BEWARE of Telephone Scams
Every year, thousands of people lose money to telephone scams — from a few dollars to their life savings. Scammers will say anything to cheat people out of money. Some seem very friendly — calling you by your first name, making small talk, and asking about your family. They may claim to work for a company you trust, or they may send mail or place ads to convince you to call them.
If you get a call from someone you don’t know who is trying to sell you something you hadn’t planned to buy, say "No thanks." And, if they pressure you about giving up personal information — like your credit card or Social Security number — it’s likely a scam. Hang up!
Verify an Emergency
If someone calls or sends a message claiming to be a family member or a friend desperate for money:
Resist the urge to act immediately, no matter how dramatic the story is.
Verify the person’s identity by asking questions that a stranger couldn’t possibly answer.
Call a phone number for your family member or friend that you know to be genuine.
Check the story out with someone else in your family or circle of friends, even if you’ve been told to keep it a secret.
Don’t wire money — or send a check or money order by overnight delivery or courier.
Scammers Use Tricks
They impersonate your loved one convincingly. It’s surprisingly easy for a scam artist to impersonate someone. Social networking sites make it easier than ever to sleuth out personal and family information. Scammers also could hack into the e-mail account of someone you know. To make their story seem legitimate, they may involve another crook who claims to be an authority figure, like a lawyer or police officer.
They play on your emotions. Scammers are banking on your love and concern to outweigh your skepticism. In one version of this scam, con artists impersonate grandchildren in distress to trick concerned grandparents into sending money. Sometimes, this is called a “Grandparent Scam.”
They swear you to secrecy. Con artists may insist that you keep their request for money confidential – to keep you from checking out their story and identifying them as imposters. Victims of this scam often don’t realize they’ve been tricked until days later, when they speak to their actual family member or friend who knows nothing about the “emergency.” By then, the money they sent can't be recovered.
They insist that you wire money right away. Scammers pressure people into wiring money because it’s like sending cash – once it’s gone, you can’t trace it or get it back. Imposters encourage using money transfer services so they can get your money before you realize you’ve been scammed.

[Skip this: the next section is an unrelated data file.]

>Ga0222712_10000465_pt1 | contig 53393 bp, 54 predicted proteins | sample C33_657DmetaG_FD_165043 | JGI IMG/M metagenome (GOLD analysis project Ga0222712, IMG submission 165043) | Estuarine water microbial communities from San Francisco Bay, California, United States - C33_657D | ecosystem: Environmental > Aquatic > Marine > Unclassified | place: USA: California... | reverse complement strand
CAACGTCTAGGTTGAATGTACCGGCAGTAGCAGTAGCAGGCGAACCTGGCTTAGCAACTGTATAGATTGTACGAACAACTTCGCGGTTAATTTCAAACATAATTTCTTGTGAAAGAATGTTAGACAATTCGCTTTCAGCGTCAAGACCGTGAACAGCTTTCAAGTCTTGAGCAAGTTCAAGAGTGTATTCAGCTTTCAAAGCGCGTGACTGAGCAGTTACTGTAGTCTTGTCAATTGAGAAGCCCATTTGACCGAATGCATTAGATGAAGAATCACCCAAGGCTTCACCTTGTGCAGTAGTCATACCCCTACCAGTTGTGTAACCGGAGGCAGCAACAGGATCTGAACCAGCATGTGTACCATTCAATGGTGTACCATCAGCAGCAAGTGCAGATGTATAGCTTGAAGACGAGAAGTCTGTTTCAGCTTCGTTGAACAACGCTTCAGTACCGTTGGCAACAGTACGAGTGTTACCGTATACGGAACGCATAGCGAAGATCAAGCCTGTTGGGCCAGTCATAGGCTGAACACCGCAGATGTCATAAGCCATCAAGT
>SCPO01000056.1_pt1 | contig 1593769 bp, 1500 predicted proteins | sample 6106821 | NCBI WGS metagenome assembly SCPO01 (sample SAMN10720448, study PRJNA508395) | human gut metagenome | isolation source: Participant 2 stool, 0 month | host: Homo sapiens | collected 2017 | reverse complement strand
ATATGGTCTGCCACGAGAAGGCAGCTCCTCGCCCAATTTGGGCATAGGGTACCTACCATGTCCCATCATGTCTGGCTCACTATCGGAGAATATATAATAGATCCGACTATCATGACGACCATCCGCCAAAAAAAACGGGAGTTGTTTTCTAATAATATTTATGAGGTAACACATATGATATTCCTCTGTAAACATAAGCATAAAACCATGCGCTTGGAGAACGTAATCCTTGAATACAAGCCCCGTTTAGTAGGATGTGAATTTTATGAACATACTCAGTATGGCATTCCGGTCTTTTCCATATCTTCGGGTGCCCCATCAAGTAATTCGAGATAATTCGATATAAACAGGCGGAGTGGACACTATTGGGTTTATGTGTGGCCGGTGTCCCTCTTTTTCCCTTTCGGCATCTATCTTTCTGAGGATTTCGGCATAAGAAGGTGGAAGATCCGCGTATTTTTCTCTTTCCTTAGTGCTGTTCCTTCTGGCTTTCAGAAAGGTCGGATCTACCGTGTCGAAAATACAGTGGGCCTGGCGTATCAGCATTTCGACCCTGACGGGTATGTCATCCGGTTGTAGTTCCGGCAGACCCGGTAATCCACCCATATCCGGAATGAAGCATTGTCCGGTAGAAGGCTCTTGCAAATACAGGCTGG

Signs of a Scam
Often, scammers who operate by phone don’t want to give you time to think about their pitch; they just want you to say "yes." But some are so cunning that, even if you ask for more information, they seem happy to comply. They may direct you to a website or otherwise send information featuring “satisfied customers.” These customers, known as shills, are likely as fake as their praise for the company.
Here are a few red flags to help you spot telemarketing scams. If you hear a line that sounds like this, say "no, thank you," hang up!
You've been specially selected (for this offer).
You'll get a free bonus if you buy our product.
You've won one of five valuable prizes.
You've won big money in a foreign lottery.
This investment is low risk and provides a higher return than you can get anywhere else.
You have to make up your mind right away.
You trust me, right?
You don't need to check our company with anyone.
We'll just put the shipping and handling charges on your credit card.
Join the National Do Not Call List
Register your home and mobile phone numbers with the National Do Not Call Registry. This won’t stop all unsolicited calls, but it will stop most.
If your number is on the registry and you still get calls, they’re probably from scammers ignoring the law. Hang up, and report them at www.donotcall.gov.